Dipping my feet into the waters of game design by starting this pirate project has been smooth sailing so far. We have fun, ambitious ideas, and we’re creating a game I would love to play that skirts the lines between D&D combat simulator and storytelling rpg in a hyper accessible format.
Like all endeavors, there is a pain point, a point at which your inspiration, enthusiasm and motivation are brutally slammed against an unflinching wall that will not move no matter how hard you push it.
Fitting then, that my first design barrier has been our first Tank class.
The constable was our first idea. CLL’s primary focus is to use unique game mechanics to tell interesting stories and deepen the bond between player and character. We started by looking at the big three game components: cards, dice, and wooden cubes. If the Rogue is using cards, the Navigator uses dice – then logically our tank has to use wooden cubes right?
Wooden Cubes are famously used in worker placement “Euro” games, so I thought “Constable” would be a fitting name for a tank. Using worker placement mechanics to choose actions like move, attack, and defend… We had a fatigue system in place that required players to cycle fatigue to each possible action before they could be selected.
In early testing though, playing the character felt a little unresponsive, like driving an RC car for the first time, like there was an annoying wall between what I wanted to do and what I actually could. I decided to set that design aside. For fun, I rethemed the character to be a “Golem” powered by cycling sparks of mana, I doubt this would become a main character class, but it might be fun to use in some other way.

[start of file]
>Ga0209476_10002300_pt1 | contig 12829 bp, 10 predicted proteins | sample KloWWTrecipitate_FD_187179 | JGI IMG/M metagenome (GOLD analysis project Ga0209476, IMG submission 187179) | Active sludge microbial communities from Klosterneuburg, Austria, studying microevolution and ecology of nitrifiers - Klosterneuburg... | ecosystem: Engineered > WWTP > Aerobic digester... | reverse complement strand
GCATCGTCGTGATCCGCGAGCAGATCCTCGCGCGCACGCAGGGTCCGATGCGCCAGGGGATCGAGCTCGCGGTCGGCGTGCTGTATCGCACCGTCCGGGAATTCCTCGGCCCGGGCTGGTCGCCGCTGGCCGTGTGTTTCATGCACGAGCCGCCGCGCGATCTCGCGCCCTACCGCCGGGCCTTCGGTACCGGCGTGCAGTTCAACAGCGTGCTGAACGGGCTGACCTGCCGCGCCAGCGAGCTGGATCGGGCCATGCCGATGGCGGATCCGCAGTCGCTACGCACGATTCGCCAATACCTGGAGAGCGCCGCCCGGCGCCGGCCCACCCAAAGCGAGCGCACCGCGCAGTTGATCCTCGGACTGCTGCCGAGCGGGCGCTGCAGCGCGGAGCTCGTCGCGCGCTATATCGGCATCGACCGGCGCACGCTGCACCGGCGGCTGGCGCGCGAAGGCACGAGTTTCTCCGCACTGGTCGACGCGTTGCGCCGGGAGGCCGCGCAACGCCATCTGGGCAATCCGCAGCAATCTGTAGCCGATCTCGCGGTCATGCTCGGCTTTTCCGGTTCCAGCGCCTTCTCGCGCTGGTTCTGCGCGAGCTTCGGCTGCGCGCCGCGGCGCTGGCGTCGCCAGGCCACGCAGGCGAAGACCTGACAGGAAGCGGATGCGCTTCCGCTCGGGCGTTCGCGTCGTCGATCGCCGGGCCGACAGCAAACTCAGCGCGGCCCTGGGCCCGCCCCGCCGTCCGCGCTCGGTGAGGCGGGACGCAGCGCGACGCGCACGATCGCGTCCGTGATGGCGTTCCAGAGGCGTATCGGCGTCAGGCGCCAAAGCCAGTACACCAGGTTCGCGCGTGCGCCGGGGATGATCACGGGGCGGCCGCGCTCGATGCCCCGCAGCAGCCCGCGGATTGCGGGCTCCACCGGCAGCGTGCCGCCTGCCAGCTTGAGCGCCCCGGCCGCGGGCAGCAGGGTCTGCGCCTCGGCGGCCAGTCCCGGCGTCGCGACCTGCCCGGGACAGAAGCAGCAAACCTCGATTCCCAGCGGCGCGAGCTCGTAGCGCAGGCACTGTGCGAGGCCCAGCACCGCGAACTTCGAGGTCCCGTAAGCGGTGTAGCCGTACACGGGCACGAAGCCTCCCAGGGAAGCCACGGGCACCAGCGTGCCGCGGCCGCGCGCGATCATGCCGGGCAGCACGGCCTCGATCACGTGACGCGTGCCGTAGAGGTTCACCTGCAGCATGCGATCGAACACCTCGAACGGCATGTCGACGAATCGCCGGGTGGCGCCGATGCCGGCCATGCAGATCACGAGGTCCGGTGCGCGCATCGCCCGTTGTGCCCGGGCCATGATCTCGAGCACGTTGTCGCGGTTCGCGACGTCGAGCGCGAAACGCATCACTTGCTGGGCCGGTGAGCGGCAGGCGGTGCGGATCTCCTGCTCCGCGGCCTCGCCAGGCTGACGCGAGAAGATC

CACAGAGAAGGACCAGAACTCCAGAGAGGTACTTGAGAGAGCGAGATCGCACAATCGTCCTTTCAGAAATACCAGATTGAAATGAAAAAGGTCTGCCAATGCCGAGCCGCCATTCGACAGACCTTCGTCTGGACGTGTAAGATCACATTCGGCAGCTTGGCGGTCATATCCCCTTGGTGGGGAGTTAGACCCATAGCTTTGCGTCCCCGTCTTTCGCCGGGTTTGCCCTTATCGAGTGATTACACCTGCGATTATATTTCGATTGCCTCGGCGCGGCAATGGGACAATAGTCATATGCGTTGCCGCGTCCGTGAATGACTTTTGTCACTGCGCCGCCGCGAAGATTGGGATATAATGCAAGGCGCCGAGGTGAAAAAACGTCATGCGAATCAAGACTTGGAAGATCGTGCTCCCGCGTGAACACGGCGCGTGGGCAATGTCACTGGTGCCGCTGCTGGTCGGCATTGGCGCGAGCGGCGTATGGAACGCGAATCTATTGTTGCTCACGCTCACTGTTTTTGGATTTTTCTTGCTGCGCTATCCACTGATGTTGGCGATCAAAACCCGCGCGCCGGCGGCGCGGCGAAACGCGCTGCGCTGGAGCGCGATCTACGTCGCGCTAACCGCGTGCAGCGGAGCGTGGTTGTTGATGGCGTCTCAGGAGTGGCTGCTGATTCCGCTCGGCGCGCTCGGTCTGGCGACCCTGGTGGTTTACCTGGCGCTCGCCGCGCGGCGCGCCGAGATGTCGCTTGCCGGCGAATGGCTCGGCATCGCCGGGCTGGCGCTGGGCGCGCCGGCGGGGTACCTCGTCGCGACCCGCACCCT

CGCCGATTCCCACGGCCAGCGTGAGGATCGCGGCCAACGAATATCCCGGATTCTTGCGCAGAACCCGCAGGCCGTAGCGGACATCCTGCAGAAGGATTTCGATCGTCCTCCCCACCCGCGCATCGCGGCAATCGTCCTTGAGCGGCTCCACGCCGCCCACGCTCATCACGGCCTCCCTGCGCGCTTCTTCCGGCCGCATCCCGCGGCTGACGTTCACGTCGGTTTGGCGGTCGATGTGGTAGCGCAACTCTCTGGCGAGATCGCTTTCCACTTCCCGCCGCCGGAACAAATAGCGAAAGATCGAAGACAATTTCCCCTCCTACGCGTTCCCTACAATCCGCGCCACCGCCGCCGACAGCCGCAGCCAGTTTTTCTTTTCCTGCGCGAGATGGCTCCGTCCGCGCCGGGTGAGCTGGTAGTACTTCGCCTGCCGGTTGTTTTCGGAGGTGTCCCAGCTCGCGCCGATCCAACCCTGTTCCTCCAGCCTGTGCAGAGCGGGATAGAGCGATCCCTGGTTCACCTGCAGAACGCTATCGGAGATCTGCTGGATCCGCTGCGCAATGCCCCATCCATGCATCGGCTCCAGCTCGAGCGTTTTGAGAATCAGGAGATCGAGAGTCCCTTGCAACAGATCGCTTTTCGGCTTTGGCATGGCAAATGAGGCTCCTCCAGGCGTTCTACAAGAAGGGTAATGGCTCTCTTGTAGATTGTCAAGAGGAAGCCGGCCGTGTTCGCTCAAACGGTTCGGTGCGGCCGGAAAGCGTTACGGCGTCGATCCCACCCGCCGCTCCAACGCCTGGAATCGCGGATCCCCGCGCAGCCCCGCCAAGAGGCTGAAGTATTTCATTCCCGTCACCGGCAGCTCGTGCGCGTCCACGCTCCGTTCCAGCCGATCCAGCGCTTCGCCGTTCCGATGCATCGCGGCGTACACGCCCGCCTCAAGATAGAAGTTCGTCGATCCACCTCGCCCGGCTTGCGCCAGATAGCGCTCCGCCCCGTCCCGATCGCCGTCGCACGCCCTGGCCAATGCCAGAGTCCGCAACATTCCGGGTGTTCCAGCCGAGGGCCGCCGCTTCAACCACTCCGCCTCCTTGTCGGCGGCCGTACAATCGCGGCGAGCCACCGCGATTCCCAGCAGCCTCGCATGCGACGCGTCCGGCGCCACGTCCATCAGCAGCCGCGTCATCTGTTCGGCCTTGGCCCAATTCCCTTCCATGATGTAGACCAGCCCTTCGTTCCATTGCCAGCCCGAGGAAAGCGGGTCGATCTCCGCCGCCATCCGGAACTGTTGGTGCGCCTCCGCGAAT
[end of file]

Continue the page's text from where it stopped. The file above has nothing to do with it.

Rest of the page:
After playing Sagrada, a game about building stained glass windows by placing dice into a pane – it seemed like a cool way to use similar mechanics would be by placing HP token cubes into a player board that gave benefits like bonus damage on attacks.
You would only be able to place damage after being wounded, and any HPs placed onto the board would be unhealable, effectively reducing the players max hp for the duration of a scenario to gain other benefits. It is the thematic equivalent of playing as a “Dark Knight”or “Berserker” trading life for power. I thought it was the perfect way to incentivize tanking; however it’s not exactly the self-contained mechanics ecosystem that I’ve been designing for our other classes.
How does this character attack, how do they impact the battlefield? If all they do is take damage, they would just move around and smack things in the most generic way possible. That is not the kind of gameplay that could evolve into something deep and rewarding to play; not on it’s own anyway.
If it were for some kind of magical-knight-sith-lord type character – I would integrate a card playing mechanic that uses damage suffered as a resource. Card costs x “rage” to play, gain [RESOURCE] each turn equal to number of hitpoints locked into the bonus grid. We already have a cooldown rotation system that we’ll be testing to see if it works for any card-based mechanics.
Brainstorming alternative ideas for a tank that could inspire some really exciting mechanics, we looked to our theme and designed this character:
A badass warrior of Polynesian descent inspired by musician and activist Israel iz kamakawiwoʻole. He is a mostly silent, giant of a man, with a giant heart, and a giant sense of duty to protect his friends. His name is Chef. He does not cook.
This grumpy tribal warrior will make for the perfect addition to the crew of any seaworthy vessel, just don’t ask him to make you an omelette or you may find yourself hanging upside-down from the crow’s nest.
In CLL, we are not using nameless characters who are identified solely by their class. This is a bit contrary to how similar board games work. I think we will be able to offer an overall more immersive experience by putting players in control of a character with a story to tell.
Finding The Right Design
Most of the mechanics designed while working on developing the first tank class I think will find a home in the finished game in some form or another. Designing game mechanics has been easy compared to the challenge of coordinating them into a unified character that evokes the right feel.
I’m still up in the air about how Chef will play on the table, but he’s such an interesting character that I’m really only struggling to devise a set of mechanics that do him justice. I have a “cooldown rotation” and hp grid hybrid idea in mind, but there is also this idea of turning him into an ocean-themed martial artist with stance-dancing mechanics which could be a more light-hearted take and play up his role as a comic relief character.